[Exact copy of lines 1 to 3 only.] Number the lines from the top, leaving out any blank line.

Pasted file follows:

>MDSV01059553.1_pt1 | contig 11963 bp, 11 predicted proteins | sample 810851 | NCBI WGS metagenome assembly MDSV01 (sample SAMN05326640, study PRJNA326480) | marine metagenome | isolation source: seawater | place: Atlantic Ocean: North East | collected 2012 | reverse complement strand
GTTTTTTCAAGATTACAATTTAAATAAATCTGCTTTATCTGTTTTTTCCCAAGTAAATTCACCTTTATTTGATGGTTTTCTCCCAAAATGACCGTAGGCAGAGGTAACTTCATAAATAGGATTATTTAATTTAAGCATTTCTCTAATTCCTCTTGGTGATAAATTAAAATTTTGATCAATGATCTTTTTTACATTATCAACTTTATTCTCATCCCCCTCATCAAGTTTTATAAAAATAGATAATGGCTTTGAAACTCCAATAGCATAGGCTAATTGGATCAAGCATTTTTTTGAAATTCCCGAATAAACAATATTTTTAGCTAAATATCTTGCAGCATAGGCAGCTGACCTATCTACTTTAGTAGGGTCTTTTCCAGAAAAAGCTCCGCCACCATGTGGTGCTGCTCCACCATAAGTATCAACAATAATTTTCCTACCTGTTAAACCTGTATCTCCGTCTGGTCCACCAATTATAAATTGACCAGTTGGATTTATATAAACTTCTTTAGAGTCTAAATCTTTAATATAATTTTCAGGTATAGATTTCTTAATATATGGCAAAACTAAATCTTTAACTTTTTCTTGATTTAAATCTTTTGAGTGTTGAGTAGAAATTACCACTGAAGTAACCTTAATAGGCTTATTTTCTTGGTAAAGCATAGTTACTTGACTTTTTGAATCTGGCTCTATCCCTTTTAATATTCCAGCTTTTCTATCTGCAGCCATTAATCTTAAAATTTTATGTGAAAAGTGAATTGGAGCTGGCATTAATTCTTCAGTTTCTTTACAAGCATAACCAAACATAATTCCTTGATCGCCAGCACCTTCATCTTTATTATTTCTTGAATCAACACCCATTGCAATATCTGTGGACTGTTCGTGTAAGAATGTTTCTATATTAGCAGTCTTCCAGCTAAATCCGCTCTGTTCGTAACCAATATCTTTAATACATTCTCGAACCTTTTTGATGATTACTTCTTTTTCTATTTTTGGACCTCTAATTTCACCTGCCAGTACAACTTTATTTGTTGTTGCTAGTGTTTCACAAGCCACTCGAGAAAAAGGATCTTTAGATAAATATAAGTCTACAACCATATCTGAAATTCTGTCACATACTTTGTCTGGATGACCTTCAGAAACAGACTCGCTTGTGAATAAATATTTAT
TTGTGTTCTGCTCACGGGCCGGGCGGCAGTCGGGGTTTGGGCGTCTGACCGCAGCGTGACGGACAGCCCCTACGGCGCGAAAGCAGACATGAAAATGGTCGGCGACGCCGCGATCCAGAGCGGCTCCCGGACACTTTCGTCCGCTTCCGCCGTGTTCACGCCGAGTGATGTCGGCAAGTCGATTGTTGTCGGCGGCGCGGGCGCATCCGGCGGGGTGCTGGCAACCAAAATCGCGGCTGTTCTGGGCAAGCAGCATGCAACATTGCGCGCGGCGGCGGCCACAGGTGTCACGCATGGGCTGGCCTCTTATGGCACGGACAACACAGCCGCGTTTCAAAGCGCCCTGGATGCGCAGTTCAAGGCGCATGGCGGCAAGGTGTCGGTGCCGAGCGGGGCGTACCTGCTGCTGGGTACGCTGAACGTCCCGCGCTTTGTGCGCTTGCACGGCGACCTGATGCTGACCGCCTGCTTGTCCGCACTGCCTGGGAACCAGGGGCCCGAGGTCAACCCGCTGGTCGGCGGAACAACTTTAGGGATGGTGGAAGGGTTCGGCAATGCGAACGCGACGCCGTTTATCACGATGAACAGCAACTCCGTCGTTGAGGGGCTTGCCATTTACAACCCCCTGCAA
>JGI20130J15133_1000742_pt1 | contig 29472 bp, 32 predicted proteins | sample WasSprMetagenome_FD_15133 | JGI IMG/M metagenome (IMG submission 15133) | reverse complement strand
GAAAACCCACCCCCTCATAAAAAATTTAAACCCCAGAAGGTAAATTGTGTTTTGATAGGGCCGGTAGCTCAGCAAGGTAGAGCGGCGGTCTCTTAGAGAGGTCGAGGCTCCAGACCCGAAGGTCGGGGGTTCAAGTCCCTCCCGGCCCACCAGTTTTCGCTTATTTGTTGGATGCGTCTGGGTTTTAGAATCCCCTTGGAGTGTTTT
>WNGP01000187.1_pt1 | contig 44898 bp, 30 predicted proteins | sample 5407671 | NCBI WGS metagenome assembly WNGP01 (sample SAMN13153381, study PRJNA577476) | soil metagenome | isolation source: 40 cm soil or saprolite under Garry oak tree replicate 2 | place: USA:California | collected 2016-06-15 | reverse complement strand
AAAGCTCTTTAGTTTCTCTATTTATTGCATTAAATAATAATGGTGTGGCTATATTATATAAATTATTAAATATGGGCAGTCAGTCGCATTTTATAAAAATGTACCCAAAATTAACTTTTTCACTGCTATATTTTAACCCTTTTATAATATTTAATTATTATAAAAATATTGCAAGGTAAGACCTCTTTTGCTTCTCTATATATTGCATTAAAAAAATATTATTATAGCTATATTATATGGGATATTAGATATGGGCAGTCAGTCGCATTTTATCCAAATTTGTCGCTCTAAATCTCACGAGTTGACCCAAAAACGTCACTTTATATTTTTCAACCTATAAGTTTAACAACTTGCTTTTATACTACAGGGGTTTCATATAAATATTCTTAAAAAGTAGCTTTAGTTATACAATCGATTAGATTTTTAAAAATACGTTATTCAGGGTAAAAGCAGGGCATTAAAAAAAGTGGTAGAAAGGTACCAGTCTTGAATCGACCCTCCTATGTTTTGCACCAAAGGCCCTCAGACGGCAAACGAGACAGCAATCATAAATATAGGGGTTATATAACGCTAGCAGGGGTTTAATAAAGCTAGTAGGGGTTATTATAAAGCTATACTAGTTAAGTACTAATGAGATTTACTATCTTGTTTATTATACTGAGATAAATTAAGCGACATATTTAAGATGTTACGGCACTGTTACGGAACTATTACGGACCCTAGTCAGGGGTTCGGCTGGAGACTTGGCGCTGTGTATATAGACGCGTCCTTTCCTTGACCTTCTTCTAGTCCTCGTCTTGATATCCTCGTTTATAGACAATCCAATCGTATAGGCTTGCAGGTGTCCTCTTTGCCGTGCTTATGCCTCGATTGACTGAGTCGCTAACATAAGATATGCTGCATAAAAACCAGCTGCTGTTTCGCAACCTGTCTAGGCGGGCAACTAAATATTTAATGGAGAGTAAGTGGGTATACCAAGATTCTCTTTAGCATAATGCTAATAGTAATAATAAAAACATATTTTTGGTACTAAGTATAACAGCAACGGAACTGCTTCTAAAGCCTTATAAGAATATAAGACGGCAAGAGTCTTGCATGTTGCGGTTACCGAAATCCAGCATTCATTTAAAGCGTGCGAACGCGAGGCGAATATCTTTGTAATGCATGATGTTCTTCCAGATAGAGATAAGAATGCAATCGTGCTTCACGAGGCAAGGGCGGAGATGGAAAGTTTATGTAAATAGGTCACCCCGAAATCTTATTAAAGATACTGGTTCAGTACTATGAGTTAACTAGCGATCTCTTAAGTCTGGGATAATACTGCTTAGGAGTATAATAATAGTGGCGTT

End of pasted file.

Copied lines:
>MDSV01059553.1_pt1 | contig 11963 bp, 11 predicted proteins | sample 810851 | NCBI WGS metagenome assembly MDSV01 (sample SAMN05326640, study PRJNA326480) | marine metagenome | isolation source: seawater | place: Atlantic Ocean: North East | collected 2012 | reverse complement strand
GTTTTTTCAAGATTACAATTTAAATAAATCTGCTTTATCTGTTTTTTCCCAAGTAAATTCACCTTTATTTGATGGTTTTCTCCCAAAATGACCGTAGGCAGAGGTAACTTCATAAATAGGATTATTTAATTTAAGCATTTCTCTAATTCCTCTTGGTGATAAATTAAAATTTTGATCAATGATCTTTTTTACATTATCAACTTTATTCTCATCCCCCTCATCAAGTTTTATAAAAATAGATAATGGCTTTGAAACTCCAATAGCATAGGCTAATTGGATCAAGCATTTTTTTGAAATTCCCGAATAAACAATATTTTTAGCTAAATATCTTGCAGCATAGGCAGCTGACCTATCTACTTTAGTAGGGTCTTTTCCAGAAAAAGCTCCGCCACCATGTGGTGCTGCTCCACCATAAGTATCAACAATAATTTTCCTACCTGTTAAACCTGTATCTCCGTCTGGTCCACCAATTATAAATTGACCAGTTGGATTTATATAAACTTCTTTAGAGTCTAAATCTTTAATATAATTTTCAGGTATAGATTTCTTAATATATGGCAAAACTAAATCTTTAACTTTTTCTTGATTTAAATCTTTTGAGTGTTGAGTAGAAATTACCACTGAAGTAACCTTAATAGGCTTATTTTCTTGGTAAAGCATAGTTACTTGACTTTTTGAATCTGGCTCTATCCCTTTTAATATTCCAGCTTTTCTATCTGCAGCCATTAATCTTAAAATTTTATGTGAAAAGTGAATTGGAGCTGGCATTAATTCTTCAGTTTCTTTACAAGCATAACCAAACATAATTCCTTGATCGCCAGCACCTTCATCTTTATTATTTCTTGAATCAACACCCATTGCAATATCTGTGGACTGTTCGTGTAAGAATGTTTCTATATTAGCAGTCTTCCAGCTAAATCCGCTCTGTTCGTAACCAATATCTTTAATACATTCTCGAACCTTTTTGATGATTACTTCTTTTTCTATTTTTGGACCTCTAATTTCACCTGCCAGTACAACTTTATTTGTTGTTGCTAGTGTTTCACAAGCCACTCGAGAAAAAGGATCTTTAGATAAATATAAGTCTACAACCATATCTGAAATTCTGTCACATACTTTGTCTGGATGACCTTCAGAAACAGACTCGCTTGTGAATAAATATTTAT
TTGTGTTCTGCTCACGGGCCGGGCGGCAGTCGGGGTTTGGGCGTCTGACCGCAGCGTGACGGACAGCCCCTACGGCGCGAAAGCAGACATGAAAATGGTCGGCGACGCCGCGATCCAGAGCGGCTCCCGGACACTTTCGTCCGCTTCCGCCGTGTTCACGCCGAGTGATGTCGGCAAGTCGATTGTTGTCGGCGGCGCGGGCGCATCCGGCGGGGTGCTGGCAACCAAAATCGCGGCTGTTCTGGGCAAGCAGCATGCAACATTGCGCGCGGCGGCGGCCACAGGTGTCACGCATGGGCTGGCCTCTTATGGCACGGACAACACAGCCGCGTTTCAAAGCGCCCTGGATGCGCAGTTCAAGGCGCATGGCGGCAAGGTGTCGGTGCCGAGCGGGGCGTACCTGCTGCTGGGTACGCTGAACGTCCCGCGCTTTGTGCGCTTGCACGGCGACCTGATGCTGACCGCCTGCTTGTCCGCACTGCCTGGGAACCAGGGGCCCGAGGTCAACCCGCTGGTCGGCGGAACAACTTTAGGGATGGTGGAAGGGTTCGGCAATGCGAACGCGACGCCGTTTATCACGATGAACAGCAACTCCGTCGTTGAGGGGCTTGCCATTTACAACCCCCTGCAA